Ranjini: I always plan my running calendar well in advance. All the key races are planned and in between the year, I try to do a couple of races as time trials for the main event. My training plan will follow this structure. The beginning of my running calendar, I always train for shorter distances (10km runs). Somewhere mid-year move on to half marathons and I like to peak my running calendar with marathons at the end of the season.

With regards to the diet, I don’t specifically follow any single diet plan. However, I am mindful of what I eat and the portion size of how much I eat. I include a lot of vegetables and fruits in my diet.

FM: The first amateur woman runner from India to have completed the Berlin Marathon. How did you prepare for this race? Describe your experience of the race from start to finish?

Ranjini: Berlin Marathon 2016 was the first world major I did. I diligently trained for this event for 4 months. I was at that time trying to get a Boston qualification time for my age category with a goal of 3:35 in mind. The race, however, went much better than planned and I finished as the first Indian woman to cross the finish line that year. Till date my timing in Berlin Marathon 3:28:58 stands as my personal best for the distance.  Berlin was the first international race, it was an experience by itself. The crowd support and the cheering squads throughout the course, the well laid out hydration stations, the perfect weather conditions, the flat course, the plethora of runners from different countries and it was a first-time experience for me and I enjoyed every bit of it. This race is also very special for me as I had my coach run the distance with me. The body and mind were in sync on that day and by the grace of God and good wishes from family and friends, everything just fell in place.

FM: You qualified for the Boston Marathon. Did you eventually run it?

Ranjini: Though I did qualify for the Boston Marathon 2018 with my Berlin Marathon time, I was unable to run the event as I was battling an injury and was not well trained to give the event my best shot. My registration was done and tickets were booked but I forfeited all of it. To toe, the line without adequate training or when not physically fit is not my type. For me The Boston Marathon is sacrosanct. When I run it, I intend to run it well, not just get a tick off my bucket list.

FM: An ACE-certified fitness coach yourself, what is the specific training plan you follow for amateur runners?

Ranjini: It was my aspiration to someday become capable enough to coach people and help them with their fitness journey. That lead me to pursue my ACE fitness certification and start Rungenie fitness. My forte is strength training. I truly believe that if one is fit, one can play any sport or carry out the routine activities of life more efficiently. Today, I train and help people perform to their potential and achieve their fitness goals be it in running or any other sports. The training plans for my clients are devised based on their fitness requirements and considering the demands of their lifestyle.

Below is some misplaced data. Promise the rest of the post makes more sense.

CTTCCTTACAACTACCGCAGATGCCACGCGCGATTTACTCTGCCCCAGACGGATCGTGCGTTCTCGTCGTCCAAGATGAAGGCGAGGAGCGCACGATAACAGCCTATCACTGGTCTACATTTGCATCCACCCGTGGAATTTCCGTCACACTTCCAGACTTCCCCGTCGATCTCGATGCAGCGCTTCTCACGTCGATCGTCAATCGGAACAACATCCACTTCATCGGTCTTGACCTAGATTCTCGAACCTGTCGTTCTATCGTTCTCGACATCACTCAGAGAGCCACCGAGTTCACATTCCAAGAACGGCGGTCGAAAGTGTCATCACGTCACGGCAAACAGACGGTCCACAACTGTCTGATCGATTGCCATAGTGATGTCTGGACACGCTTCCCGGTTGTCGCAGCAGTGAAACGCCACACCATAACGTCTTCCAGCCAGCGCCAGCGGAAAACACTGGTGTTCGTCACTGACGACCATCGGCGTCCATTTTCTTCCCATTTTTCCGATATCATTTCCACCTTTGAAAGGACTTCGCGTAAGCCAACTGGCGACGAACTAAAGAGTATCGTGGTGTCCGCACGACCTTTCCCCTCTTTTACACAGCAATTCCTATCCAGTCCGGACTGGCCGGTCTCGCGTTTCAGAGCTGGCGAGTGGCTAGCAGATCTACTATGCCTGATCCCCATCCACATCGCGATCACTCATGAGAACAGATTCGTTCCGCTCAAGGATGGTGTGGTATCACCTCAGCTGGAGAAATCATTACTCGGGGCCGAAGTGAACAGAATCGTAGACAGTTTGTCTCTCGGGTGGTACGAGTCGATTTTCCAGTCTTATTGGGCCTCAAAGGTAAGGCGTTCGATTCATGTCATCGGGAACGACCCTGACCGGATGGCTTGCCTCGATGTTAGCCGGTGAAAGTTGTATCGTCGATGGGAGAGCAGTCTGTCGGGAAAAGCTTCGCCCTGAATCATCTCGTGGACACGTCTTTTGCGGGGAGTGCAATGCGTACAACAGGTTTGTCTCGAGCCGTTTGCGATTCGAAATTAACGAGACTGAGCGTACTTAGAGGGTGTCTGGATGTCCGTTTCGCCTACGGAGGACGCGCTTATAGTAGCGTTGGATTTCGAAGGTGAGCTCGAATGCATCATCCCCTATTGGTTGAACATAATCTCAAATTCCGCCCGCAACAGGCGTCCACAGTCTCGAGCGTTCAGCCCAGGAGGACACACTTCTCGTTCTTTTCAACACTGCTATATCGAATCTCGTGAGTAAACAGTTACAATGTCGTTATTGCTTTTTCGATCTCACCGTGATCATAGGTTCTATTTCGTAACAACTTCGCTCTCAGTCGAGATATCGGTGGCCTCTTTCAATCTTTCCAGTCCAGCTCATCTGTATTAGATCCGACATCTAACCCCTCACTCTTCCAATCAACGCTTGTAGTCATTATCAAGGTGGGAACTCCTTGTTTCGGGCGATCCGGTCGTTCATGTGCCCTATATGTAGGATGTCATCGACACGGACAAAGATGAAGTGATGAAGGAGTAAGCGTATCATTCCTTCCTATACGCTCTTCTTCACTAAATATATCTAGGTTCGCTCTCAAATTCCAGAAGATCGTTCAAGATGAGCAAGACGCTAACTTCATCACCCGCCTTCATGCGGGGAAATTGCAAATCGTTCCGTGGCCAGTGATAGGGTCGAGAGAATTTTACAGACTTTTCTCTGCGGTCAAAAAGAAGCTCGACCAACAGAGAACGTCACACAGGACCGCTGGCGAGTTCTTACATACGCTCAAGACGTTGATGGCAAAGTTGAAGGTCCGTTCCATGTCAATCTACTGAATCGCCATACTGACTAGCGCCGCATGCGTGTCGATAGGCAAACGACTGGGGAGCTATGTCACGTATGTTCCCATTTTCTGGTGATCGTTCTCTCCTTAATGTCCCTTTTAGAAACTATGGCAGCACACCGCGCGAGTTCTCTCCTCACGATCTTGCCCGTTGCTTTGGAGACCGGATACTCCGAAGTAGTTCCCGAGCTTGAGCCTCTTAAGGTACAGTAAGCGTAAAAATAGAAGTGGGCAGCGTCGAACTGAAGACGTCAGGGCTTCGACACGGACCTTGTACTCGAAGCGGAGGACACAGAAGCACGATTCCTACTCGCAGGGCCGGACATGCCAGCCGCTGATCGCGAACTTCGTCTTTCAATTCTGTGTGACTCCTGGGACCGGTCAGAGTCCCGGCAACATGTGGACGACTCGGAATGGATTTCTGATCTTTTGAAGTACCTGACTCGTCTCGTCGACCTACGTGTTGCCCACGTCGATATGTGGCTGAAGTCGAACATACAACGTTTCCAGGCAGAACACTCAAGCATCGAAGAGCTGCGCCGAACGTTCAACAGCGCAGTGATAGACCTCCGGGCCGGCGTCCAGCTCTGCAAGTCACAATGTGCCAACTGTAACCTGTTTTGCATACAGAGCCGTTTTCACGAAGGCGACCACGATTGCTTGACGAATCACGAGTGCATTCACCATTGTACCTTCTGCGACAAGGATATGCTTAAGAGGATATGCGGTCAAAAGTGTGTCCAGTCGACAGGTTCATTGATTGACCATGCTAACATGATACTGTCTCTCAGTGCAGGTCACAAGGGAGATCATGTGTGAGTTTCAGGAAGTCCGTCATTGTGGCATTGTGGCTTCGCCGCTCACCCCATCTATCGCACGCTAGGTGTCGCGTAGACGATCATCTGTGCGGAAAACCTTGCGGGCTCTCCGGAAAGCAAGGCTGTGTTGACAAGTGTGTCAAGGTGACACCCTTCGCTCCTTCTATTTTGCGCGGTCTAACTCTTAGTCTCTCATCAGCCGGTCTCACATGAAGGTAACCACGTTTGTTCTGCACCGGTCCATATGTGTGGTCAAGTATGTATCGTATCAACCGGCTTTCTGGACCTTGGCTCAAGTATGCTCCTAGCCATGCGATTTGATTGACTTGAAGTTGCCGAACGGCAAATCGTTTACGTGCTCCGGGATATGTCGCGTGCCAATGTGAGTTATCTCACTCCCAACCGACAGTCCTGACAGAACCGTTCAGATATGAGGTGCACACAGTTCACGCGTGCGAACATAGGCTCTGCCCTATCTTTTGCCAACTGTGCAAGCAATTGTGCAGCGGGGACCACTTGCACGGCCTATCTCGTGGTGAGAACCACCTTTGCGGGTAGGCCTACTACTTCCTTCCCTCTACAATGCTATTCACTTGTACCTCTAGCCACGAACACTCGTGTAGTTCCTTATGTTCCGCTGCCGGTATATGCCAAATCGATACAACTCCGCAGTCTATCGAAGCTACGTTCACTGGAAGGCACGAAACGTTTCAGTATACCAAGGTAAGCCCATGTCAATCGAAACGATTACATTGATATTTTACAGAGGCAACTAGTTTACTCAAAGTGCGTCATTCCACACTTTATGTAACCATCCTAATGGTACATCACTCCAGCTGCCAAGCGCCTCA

FM: How have all these years of running transformed you?

Ranjini: Running to me is freedom. It’s a time when I am in the present and I live the moment. Right from learning how to balance home and my passion, how to plan and prepare my day well in advance, how to inculcate good and clean eating habits, how to prioritize health and wellness, how to take things in your stride, how to be mentally strong – running has taught me this and so much more.

FM: What is your advice to a lot of women out there who haven’t yet taken to leading a fit and healthy lifestyle?

Ranjini: There has been a surge in the number of runners taking up the sport over the years. However, the ratio of men to women is still skewed towards men. My submission to women would be to start prioritizing on your health and well-being. Only a physically and mentally fit lady of the house, could be a cornerstone to the needs of her family. Start with small fitness goals. Make fitness a part of your daily routine. You owe it to yourself. We always mistake doing household chores as exercise. However, we fail to understand that through exercise these same activities of daily life could be done more efficiently. The most common excuse I get to hear when I speak to women is “I don’t have time for all this” …. well, no one does – “You need to make the time”.

ABOUT THE AUTHOR

 

Deepthi Velkur is a former sprinter who is trying her hand at various sports today. A tennis fanatic, who believes that sleep should never be compromised.

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Featured Comments Off on Fit Girl India |

Fit Girl India

Meet Ayesha Billimoria, athlete, the new age fitness icon and one of the leading fitness and nutrition influencers, who speaks to Nandini Reddy about her fitness philosophy.

Ayesha Billimoria is a track athlete, captain of the Adidas Runners in Mumbai and is leading a project, Fitgirl to empower women in athletic sports. Billimoria coaches runners for marathons and this three-time 400m national champion has been keeping her dream alive of running for India in the Olympics for over 15 years.

Ayesha Billimoria’s relationship with sports and fitness started at the age of 11 and from age 14 she has been a professional athlete. Her influence can be seen on the popular social image sharing site, Instagram, where Ayesha commands a formidable following. Here are a few excerpts from the interview.

How young were you when you fell in love with fitness?

I don’t believe in falling in love. Because those who fall in, fall out very quickly. I have enjoyed growing in love with athletics since the age of 11.

You are a powerful fitness influencer, what are the pros and cons of this responsibility

The pros of being a fitness influencer are that we get to touch thousands of hearts in a positive way. Cons – everyone likes to pounce on us for the slightest of tiniest of mistakes.